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HR Technology Conversations: Jan van der Hoop Part I

HR Technology Conversations: Jan van der Hoop Part I

As more and more technology is created for Human Resources, there is much to be said about its efficacy and the ethical standards by which use is graded. I sat down with HR Exchange Network advisory board member John van der Hoop to discuss the topics. Below is Part I of our conversation.

Transcript:

Mason:

Okay. Let’s go ahead and kick it off here. First question, can you talk about the HR digital transformation that is currently underway?

Jan:

It’s all over the map, Mason. It’s like trying to get a grasp of a cloud of ether. I think there’s a lot of new stuff coming from a lot of different directions. Lots of vendors crowding the marketplace with different offerings, and I’m not sure that the HR community can really hear through all the noise what they’re really all about.

Mason:

That makes a lot of sense because I will tell you as someone that’s new to the space, there are days that I can’t make head nor tails of what I’m reading or what I’m looking at. There’s just so much, and it’s like you click on one link, it takes you to another link, to another link, and it seems like there’s no end in sight.

Jan:

Yeah, it’s baffling, and so it’s interesting. I spent, I would say accidentally spent 15 years of my career in corporate HR, having started in operations. I thought it was going to be a six-month assignment in my rotation, and ended up doing it for quite a stretch of time in a variety of organizations, and I’m still very much connected with the HR community, and I would say by and large, the communities that I’m tied into here are hearing a lot of noise about AI and a lot of noise about technology and a lot noise about how the world is changing around them, and mixed in with that is all the messages about the millennials and the kids that are following them and how they’re so different, and I’m sensing it feels to me like the community as a whole is pretty much deer in the headlight. They know there’s changes happening. They know they have to get jiggy with those changes, and they’re really not sure where to begin.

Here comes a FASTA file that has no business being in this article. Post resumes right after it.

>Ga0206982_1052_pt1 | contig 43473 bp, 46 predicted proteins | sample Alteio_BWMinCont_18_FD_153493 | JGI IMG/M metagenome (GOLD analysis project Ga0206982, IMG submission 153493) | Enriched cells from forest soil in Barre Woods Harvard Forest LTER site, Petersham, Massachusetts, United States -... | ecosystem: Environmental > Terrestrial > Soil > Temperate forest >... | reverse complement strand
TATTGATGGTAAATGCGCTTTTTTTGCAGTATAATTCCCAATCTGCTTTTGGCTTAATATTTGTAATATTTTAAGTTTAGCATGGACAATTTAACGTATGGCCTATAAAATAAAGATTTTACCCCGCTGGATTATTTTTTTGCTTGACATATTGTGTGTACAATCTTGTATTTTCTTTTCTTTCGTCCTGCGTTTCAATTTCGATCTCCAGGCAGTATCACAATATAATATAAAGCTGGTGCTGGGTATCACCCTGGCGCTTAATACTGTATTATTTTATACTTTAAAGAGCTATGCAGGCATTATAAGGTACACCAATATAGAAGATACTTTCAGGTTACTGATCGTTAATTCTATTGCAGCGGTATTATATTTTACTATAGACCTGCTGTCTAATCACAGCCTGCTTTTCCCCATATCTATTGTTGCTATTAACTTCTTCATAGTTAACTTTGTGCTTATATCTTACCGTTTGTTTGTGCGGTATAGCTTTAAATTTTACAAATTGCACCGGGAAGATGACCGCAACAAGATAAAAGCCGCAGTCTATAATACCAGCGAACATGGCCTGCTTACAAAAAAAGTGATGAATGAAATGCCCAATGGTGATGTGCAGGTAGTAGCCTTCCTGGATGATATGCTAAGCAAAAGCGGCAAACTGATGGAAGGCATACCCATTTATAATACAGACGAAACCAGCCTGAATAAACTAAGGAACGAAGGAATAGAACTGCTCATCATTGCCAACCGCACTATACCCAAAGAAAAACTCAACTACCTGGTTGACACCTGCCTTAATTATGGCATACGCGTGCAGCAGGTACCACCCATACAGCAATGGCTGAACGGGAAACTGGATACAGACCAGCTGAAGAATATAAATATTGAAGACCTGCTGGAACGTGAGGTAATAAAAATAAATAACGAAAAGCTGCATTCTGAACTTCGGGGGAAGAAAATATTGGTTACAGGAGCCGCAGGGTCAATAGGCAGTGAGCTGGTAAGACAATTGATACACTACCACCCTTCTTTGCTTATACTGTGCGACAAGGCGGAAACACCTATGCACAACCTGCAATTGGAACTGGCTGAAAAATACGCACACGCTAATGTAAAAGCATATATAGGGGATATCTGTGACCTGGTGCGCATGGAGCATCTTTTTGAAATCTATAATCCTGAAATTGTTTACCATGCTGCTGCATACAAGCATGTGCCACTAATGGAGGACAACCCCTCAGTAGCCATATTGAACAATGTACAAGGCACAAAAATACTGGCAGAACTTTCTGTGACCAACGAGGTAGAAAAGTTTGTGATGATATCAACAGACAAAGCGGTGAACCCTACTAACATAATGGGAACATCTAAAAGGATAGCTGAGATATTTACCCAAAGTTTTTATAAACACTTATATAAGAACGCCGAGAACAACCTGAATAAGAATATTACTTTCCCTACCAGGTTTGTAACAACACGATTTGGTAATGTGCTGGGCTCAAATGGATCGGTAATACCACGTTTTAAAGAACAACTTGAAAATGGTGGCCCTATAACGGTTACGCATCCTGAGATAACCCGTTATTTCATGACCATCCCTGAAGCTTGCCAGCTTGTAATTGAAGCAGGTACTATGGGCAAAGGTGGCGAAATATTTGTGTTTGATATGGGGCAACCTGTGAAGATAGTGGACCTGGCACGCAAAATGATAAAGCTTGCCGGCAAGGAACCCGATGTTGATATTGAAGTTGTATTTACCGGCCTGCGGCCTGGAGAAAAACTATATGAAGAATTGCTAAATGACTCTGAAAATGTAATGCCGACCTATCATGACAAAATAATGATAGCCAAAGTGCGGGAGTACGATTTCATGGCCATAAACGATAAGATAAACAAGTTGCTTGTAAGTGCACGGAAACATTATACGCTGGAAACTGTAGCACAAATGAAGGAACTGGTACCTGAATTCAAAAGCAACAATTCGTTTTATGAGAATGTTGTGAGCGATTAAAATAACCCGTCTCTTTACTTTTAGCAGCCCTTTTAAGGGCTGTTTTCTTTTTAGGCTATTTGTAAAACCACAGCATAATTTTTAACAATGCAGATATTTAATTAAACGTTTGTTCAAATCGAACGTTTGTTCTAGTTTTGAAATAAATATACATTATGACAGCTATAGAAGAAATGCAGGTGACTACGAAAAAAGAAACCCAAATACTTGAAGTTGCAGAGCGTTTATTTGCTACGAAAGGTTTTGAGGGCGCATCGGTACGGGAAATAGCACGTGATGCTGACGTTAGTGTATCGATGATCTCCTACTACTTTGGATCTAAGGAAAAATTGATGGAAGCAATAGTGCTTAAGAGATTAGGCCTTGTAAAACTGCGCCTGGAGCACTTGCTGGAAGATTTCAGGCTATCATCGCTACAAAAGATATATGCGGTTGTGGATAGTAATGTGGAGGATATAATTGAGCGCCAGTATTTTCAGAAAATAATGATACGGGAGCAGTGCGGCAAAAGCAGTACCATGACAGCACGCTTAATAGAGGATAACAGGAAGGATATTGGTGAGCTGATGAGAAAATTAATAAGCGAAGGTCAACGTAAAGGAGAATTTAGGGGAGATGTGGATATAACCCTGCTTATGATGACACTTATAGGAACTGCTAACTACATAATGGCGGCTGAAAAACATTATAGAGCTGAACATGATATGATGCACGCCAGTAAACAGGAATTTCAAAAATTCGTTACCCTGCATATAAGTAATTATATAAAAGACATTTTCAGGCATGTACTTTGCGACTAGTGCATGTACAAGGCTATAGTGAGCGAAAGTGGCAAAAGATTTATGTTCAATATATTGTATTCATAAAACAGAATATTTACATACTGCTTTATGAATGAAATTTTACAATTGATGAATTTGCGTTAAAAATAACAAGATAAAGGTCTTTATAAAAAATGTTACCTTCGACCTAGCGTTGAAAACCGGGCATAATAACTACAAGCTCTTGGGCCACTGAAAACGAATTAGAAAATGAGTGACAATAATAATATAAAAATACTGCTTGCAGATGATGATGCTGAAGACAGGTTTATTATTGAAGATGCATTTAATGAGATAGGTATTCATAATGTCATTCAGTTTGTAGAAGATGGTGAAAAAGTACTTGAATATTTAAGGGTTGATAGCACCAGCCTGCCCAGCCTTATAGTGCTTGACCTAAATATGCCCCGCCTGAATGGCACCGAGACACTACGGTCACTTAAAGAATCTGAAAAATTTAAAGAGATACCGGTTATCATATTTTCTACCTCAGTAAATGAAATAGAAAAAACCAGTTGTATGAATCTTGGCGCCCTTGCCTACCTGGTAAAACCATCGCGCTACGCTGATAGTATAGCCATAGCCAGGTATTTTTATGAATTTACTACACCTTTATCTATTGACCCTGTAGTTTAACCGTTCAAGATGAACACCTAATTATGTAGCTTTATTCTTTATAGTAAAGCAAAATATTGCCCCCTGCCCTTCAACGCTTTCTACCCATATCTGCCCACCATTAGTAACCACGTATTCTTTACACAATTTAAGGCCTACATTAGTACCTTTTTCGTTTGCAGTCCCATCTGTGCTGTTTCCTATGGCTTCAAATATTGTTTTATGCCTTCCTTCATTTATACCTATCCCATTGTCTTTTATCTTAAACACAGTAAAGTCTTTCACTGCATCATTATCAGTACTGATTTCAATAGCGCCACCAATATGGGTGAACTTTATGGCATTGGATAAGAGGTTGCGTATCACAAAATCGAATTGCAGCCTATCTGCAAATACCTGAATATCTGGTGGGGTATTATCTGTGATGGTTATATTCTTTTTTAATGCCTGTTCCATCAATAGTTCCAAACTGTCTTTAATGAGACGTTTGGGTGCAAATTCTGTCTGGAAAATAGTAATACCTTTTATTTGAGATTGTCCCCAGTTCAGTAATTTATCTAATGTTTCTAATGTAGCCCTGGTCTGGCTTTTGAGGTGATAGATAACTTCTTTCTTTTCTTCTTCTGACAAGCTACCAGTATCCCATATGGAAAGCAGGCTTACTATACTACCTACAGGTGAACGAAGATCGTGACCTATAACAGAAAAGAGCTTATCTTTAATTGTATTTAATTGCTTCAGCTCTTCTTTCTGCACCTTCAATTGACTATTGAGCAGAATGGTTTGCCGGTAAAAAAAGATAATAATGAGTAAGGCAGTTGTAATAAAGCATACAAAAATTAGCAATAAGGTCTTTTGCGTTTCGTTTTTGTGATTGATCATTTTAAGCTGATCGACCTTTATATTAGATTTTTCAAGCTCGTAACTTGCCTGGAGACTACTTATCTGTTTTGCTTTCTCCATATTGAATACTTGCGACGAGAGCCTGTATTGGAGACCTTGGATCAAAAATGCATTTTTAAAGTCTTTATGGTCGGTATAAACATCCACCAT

Mason:

If you were in a position to walk into a company, who they’re starting to approach this transformation, what would be one of the first things you say to them in terms of where to begin?

Jan:

Wow. I would say start small. Understand the current state. Understand the forces that are driving change around them, and be very selective about the one or two things that they take on as internal initiatives to begin to shift how they do things. To take on too much too quickly is a recipe for disaster in any business in any function. It’s not just about HR, but I think there’s a few things. The worst possible thing an organization could do is take a big lurch forward and say all of a sudden, “We need to get into machine learning and AI and apply that to our people as well as to our business,” because I don’t think most organizations are ready for it. I don’t think they’re ready for it in terms of really thinking through the ethical boundaries, those lines that they’re not willing to cross either as it relates to how they treat their customers or their employees. I don’t think they’ve really even entertained much thought around the trade-offs.

It’s like autonomous vehicles. You have the ethical question everybody’s talking about now is if I’m driving an autonomous vehicle and the car’s in charge, and there’s a mom and baby crossing the street in front of me, who lives? Does the car drive me into a telephone pole and kill me, or does it save the mom and baby? Or take them out? Right? So that metaphor applies equally well in organizations I think. There are always those lesser evil compromises that need to be thought through and today are thought through by humans, we hope. Maybe not as thoughtfully as they should be, but at least they present themselves as somebody either decides to deal with it or they don’t. The more we begin to rely on artificial intelligence, I think the more the ethical logic needs to be built into the software, and I don’t think a lot of people are giving it that depth of thought.